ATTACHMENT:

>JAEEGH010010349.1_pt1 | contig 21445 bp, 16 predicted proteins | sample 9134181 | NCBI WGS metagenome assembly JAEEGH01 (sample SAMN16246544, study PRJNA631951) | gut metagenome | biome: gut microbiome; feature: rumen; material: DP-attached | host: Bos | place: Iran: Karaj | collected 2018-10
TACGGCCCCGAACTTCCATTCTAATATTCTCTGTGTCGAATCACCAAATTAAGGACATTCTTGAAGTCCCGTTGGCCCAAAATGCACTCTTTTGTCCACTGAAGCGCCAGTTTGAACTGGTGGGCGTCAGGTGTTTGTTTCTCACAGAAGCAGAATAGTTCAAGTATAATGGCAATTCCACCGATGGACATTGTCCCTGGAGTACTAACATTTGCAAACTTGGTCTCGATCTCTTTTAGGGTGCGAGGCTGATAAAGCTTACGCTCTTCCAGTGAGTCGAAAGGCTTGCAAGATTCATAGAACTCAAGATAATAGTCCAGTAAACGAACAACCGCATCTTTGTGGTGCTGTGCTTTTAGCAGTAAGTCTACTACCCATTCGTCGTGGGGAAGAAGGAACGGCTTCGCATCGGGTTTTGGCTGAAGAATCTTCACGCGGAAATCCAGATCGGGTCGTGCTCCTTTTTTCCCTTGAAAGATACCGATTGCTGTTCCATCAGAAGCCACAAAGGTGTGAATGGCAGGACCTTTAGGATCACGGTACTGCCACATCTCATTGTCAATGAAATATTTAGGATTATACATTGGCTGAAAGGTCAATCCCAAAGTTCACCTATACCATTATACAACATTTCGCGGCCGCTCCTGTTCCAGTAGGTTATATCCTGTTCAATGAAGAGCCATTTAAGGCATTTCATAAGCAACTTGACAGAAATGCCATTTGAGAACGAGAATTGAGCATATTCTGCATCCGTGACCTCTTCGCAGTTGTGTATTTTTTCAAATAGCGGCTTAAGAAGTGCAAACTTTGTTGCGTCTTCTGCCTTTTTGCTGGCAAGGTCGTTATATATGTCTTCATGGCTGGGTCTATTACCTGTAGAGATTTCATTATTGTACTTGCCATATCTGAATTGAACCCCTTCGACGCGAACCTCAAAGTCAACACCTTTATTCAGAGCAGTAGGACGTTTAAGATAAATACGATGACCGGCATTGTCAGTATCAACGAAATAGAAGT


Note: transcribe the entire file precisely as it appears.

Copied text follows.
>JAEEGH010010349.1_pt1 | contig 21445 bp, 16 predicted proteins | sample 9134181 | NCBI WGS metagenome assembly JAEEGH01 (sample SAMN16246544, study PRJNA631951) | gut metagenome | biome: gut microbiome; feature: rumen; material: DP-attached | host: Bos | place: Iran: Karaj | collected 2018-10
TACGGCCCCGAACTTCCATTCTAATATTCTCTGTGTCGAATCACCAAATTAAGGACATTCTTGAAGTCCCGTTGGCCCAAAATGCACTCTTTTGTCCACTGAAGCGCCAGTTTGAACTGGTGGGCGTCAGGTGTTTGTTTCTCACAGAAGCAGAATAGTTCAAGTATAATGGCAATTCCACCGATGGACATTGTCCCTGGAGTACTAACATTTGCAAACTTGGTCTCGATCTCTTTTAGGGTGCGAGGCTGATAAAGCTTACGCTCTTCCAGTGAGTCGAAAGGCTTGCAAGATTCATAGAACTCAAGATAATAGTCCAGTAAACGAACAACCGCATCTTTGTGGTGCTGTGCTTTTAGCAGTAAGTCTACTACCCATTCGTCGTGGGGAAGAAGGAACGGCTTCGCATCGGGTTTTGGCTGAAGAATCTTCACGCGGAAATCCAGATCGGGTCGTGCTCCTTTTTTCCCTTGAAAGATACCGATTGCTGTTCCATCAGAAGCCACAAAGGTGTGAATGGCAGGACCTTTAGGATCACGGTACTGCCACATCTCATTGTCAATGAAATATTTAGGATTATACATTGGCTGAAAGGTCAATCCCAAAGTTCACCTATACCATTATACAACATTTCGCGGCCGCTCCTGTTCCAGTAGGTTATATCCTGTTCAATGAAGAGCCATTTAAGGCATTTCATAAGCAACTTGACAGAAATGCCATTTGAGAACGAGAATTGAGCATATTCTGCATCCGTGACCTCTTCGCAGTTGTGTATTTTTTCAAATAGCGGCTTAAGAAGTGCAAACTTTGTTGCGTCTTCTGCCTTTTTGCTGGCAAGGTCGTTATATATGTCTTCATGGCTGGGTCTATTACCTGTAGAGATTTCATTATTGTACTTGCCATATCTGAATTGAACCCCTTCGACGCGAACCTCAAAGTCAACACCTTTATTCAGAGCAGTAGGACGTTTAAGATAAATACGATGACCGGCATTGTCAGTATCAACGAAATAGAAGT